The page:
Myths About DUIs in Hamilton County, Indiana

Welcome back to another informative blog by the criminal defense professionals at Johnson Law Office, P.C., serving Central Indiana with special emphasis on Hamilton County, including Noblesville, Fishers, Carmel and Westfield. Today we will talk about some of the myths of DUIs (OVWIs), otherwise known as drunk driving or impaired driving. For the sake of simplicity, let’s just use the term DUI, as it is most commonly known.

There are many myths surrounding the topic of DUIs and the one that we will deal with today is the idea of “getting off” because “the cops never saw me drive.” Many a person has had a rude awakening because they thought they would have their case dismissed because they thought that since the police did not see them actually drive, then that automatically means that their case will be dismissed. In DUI terminology, the person is focusing on that element of the crime known as “operating a vehicle”, as in “operating a vehicle while intoxicated.”

Take for example an impaired/drunk driver who runs off the road, slides down a hill and spins out in the mud. He remains in his car. A passing motorist sees the car spinning his tires in the mud so he pulls over. After seeing the tires tracks down the hill and the furious but futile efforts of the car trying to drive out of the mud, he calls 911. The police arrive, with the drunk driver still trying to get traction in the mud. The police go up to the driver window to investigate the situation. They quickly smell the odor of alcohol (and perhaps burnt marijuana as well) and the focus of the investigation now shifts to a possible DUI.

If the DUI investigation of this hypothetical incident continues to go south for the impaired driver, he will be going to jail tonight and a DUI case will be filed with the local prosecutor’s office. The impaired driver might try to desperately client to the defense that no police officer saw him drive, but that is not as strong a defense as the impaired driver might think. A good prosecutor can prove by other means that the impaired driver was in fact the person who drove (operated) the vehicle off the road and into the mud. Much of this is common sense, including several factors: (1) was the impaired driver the only person in the car, or was there a passenger or two; (2) who is the registered owner of the car stuck in the mud.

Another hypothetical regarding the legal issue of “operating” a vehicle takes place when the impaired driver decides that he needs to “sleep it off” in his car. There are several issues in this type of scenario: (1) did he sleep it off in the bar parking lot (therefore, he did not even put the vehicle in gear let alone move the car); (2) if he was “sleeping it off”, was the engine running; (3) if the engine was running, was it freezing cold outside, such that the reason the engine was running was to keep the heater on so that the driver does not freeze to death.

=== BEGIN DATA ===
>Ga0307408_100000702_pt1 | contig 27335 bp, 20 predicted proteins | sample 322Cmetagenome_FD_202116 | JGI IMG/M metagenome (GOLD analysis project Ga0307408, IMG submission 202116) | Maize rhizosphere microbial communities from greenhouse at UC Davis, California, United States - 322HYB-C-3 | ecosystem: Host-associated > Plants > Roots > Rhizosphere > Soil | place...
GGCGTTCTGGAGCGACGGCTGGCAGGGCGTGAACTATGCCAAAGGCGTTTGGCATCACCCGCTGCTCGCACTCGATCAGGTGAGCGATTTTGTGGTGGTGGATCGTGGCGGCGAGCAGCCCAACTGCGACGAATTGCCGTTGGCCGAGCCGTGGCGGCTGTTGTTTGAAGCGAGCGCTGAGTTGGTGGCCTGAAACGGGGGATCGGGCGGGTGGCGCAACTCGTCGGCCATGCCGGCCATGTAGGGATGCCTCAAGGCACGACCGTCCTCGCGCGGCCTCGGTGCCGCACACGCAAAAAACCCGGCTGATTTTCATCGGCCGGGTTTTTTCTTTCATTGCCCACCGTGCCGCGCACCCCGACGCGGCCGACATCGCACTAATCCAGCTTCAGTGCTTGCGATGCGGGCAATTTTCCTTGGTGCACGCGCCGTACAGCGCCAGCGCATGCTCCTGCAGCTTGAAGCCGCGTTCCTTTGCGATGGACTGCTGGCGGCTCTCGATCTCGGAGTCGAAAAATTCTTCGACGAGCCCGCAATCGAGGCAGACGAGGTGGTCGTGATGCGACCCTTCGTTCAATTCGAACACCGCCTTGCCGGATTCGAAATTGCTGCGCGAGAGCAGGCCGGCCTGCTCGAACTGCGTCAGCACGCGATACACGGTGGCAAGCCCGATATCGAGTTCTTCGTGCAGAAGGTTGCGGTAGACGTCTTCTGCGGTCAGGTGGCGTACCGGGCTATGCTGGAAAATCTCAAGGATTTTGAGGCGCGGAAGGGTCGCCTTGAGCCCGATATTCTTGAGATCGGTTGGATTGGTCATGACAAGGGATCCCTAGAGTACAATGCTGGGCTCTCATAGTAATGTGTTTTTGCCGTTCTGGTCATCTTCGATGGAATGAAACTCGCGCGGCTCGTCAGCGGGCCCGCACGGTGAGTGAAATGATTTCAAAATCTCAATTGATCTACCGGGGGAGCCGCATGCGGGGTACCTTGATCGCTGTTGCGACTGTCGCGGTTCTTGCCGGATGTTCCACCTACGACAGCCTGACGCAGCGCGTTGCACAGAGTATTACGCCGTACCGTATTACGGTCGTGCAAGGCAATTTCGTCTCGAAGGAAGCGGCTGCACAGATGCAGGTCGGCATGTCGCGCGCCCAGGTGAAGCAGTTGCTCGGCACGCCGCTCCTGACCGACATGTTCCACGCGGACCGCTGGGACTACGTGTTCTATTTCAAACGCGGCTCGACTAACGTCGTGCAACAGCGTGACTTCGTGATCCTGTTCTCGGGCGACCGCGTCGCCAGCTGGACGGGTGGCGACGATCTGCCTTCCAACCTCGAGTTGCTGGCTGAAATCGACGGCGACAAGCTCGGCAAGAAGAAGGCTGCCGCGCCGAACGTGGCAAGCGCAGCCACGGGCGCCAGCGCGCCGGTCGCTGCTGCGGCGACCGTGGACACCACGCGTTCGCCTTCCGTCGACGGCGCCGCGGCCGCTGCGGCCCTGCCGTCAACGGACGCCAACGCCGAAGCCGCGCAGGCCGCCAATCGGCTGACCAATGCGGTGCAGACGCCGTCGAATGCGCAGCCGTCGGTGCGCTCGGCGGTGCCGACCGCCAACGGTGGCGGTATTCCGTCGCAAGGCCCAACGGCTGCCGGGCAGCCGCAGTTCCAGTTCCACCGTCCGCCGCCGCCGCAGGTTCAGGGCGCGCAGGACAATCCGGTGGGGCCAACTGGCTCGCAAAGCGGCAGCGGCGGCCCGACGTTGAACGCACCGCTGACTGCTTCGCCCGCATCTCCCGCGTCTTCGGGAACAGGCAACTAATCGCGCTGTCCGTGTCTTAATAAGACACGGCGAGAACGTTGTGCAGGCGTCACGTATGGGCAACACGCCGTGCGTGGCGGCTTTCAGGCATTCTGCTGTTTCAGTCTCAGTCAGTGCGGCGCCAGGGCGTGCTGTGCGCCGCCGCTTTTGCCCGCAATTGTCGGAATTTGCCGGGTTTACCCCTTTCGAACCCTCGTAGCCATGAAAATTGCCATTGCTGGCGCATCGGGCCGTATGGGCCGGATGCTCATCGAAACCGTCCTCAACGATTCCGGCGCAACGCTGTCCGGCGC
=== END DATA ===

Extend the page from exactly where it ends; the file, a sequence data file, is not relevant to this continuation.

In the first example cited above, the drunk driver who slid off of the road with no passenger is going to have a hard time proving to anyone that he was not the driver of the car. In the second example, the drunk person who tries to “sleep it off” in the bar parking lot on a cold night might have some success in asserting that he never drove the vehicle. But that can be a different issue from whether he “operated” the vehicle, because the engine was running.

In this day and age of cheap taxi service such as Uber or Lyft, an impaired person is most likely going to get less sympathy if he asserts his defense of “I was just trying to sleep it off.” To “sleep it off” while the engine is off and driver asleep in the car is quite a different issue from sleeping it off while the engine is running.

There are still other issues associated with the legal issue of “operating a vehicle” including where the vehicle was found. Was the vehicle co-located with the place where the impaired driver was consuming alcohol? Or was the vehicle found on the side of the road with the driver passed out in the car? If the latter, then was the engine running or not? In this example, the legal issue of “operating a vehicle” is not so much the focus. Instead, the focus shifts to the legal concept of the “three-hour presumption” which we will discuss in another blog.

The bottom line of today’s blog post is this: it is a myth to suppose that you cannot be arrested for DUI just because you think that the police did not see you drive. You can still be arrested for DUI even without the police actually seeing you drive. An ordinary citizen could have witnessed you drive your car, hit a tree, and then get out and start walking on the shoulder of the road. If you are arrested for DUI (OVWI) in Central Indiana, especially Hamilton County, we at Johnson Law Office, P.C. stand ready to provide you with experienced and competent criminal defense to navigate you through the potentially turbulent waters of being arrested for DUI. Give us a call at 317.536.6268.